When she realized that she wasn’t dreaming, she wiped her tear-stained face with the tissue in her hand. Composed and in brave face, she walked back inside to collect her children, as they were now both her reason and her strength to get them through this long, arduous journey – a weekend without their father and then back to Texas, safe and sound.

Sammie had no idea how hard it would be once they headed back home five days later with the questions and comments from the kids about their father. “We can’t leave here without him,” said 8-year-old Vanessa. “How is he going to get home?” asked 12-year-old Maggie. “Why can’t we just stay here until this is straightened out? It can’t take that long,” added 16-year-old Zandra, the sassy one of the bunch. Sammie was thankful at that moment that Jeremy had chosen to remain silent. His un-asked question was one less stab to her heart.

Not knowing the severity of the situation, Sammie drove along, oblivious to all those words that could cut deep into her heart. How would she find the words to tell these kids, who had never gone more than 7 hours without seeing the dad they worshipped, that she didn’t know when he’d be coming home again?

Thank you for supporting this member along the WATCH “RWISA” WRITE Showcase Tour today! We ask that if you have enjoyed this member’s writing, to please visit their Author Page on the RWISA site, where you can find more of their writing, along with their contact and social media links, if they’ve turned you into a fan. WE ask that you also check out their books in the RWISA or RRBC catalogs. Thanks, again for your support and we hope that you will follow each member along this amazing tour of talent! Don’t forget to click the link below to learn more about this author:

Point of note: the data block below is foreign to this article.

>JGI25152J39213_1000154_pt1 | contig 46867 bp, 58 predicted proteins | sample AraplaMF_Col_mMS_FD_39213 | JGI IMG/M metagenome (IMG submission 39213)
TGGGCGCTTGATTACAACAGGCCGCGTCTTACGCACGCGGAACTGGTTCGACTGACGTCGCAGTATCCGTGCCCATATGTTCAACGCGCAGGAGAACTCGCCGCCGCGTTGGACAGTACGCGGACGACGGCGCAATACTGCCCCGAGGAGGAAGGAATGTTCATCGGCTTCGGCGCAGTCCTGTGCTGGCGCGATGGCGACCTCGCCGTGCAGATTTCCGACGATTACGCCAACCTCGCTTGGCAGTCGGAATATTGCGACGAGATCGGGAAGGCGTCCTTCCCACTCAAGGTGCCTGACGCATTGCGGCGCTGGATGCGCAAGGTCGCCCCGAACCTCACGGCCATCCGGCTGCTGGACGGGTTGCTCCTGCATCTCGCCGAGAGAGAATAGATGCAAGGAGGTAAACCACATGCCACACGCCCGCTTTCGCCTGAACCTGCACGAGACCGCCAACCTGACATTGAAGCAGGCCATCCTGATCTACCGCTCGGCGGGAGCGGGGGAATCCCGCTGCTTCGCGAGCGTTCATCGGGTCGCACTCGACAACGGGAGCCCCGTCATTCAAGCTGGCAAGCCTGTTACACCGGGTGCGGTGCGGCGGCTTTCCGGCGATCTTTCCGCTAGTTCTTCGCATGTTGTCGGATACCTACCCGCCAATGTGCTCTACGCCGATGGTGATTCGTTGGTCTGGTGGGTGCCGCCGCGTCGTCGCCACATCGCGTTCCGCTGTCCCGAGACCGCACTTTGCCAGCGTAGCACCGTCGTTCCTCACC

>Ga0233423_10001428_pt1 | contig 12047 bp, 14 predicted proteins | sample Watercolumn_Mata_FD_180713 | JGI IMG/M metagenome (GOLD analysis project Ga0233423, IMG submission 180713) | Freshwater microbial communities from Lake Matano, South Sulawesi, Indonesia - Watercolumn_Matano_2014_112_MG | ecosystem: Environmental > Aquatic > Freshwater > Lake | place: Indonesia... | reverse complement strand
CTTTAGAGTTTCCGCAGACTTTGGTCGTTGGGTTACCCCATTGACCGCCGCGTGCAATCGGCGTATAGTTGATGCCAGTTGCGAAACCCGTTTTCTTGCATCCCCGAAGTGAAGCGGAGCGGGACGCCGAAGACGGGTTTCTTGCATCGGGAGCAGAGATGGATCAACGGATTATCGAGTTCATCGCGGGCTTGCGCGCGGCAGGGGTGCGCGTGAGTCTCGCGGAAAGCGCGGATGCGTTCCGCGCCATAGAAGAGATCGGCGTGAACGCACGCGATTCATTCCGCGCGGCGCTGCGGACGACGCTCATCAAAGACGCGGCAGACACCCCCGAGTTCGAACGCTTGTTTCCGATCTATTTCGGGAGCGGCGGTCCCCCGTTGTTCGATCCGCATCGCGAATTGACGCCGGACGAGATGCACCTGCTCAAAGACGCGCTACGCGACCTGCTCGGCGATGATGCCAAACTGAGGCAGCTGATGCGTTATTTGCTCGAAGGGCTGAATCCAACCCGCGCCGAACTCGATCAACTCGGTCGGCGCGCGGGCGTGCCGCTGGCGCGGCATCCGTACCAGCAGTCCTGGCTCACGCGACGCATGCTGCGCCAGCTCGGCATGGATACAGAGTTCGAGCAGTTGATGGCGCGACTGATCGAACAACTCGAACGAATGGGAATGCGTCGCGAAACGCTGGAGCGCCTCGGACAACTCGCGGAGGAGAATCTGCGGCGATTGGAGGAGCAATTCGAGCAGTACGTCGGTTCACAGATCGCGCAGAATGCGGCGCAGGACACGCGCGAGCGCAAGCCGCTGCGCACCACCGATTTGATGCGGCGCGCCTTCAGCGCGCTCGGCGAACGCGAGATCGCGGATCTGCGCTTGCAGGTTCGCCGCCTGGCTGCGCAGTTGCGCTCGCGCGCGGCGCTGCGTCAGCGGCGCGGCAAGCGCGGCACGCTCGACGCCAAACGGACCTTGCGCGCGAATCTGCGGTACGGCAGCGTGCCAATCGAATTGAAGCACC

Nonnie’s RWISA Page

#RRBC WATCH “​RWISA​” WRITE SHOWCASE​ TOUR Day 15 @_MarlenaSmith_

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Welcome to Day 15 of the RWISA Showcase Blog Tour! Today I welcome RRBC author Marlena Smith!

thumbnail_Marlena

Will it ever be enough?

Will I ever be complete?

These questions haunt me;

They scream out defeat.

A mind vacant of answers;

A soul lost in time;

A heart full of sadness;

And eyes that just won’t shine.

A whisper full of sorrow;

A smile full of regret;

A life less than ordinary;

One I wish to forget.

* * *

Life is too precious to not make the most of every day.

Cherish memories.

Strive to make more.

Make every moment count.

Tell others you love them.

Forgive quickly.

Laugh often.

Pray every day.

Have a thankful heart.

* * *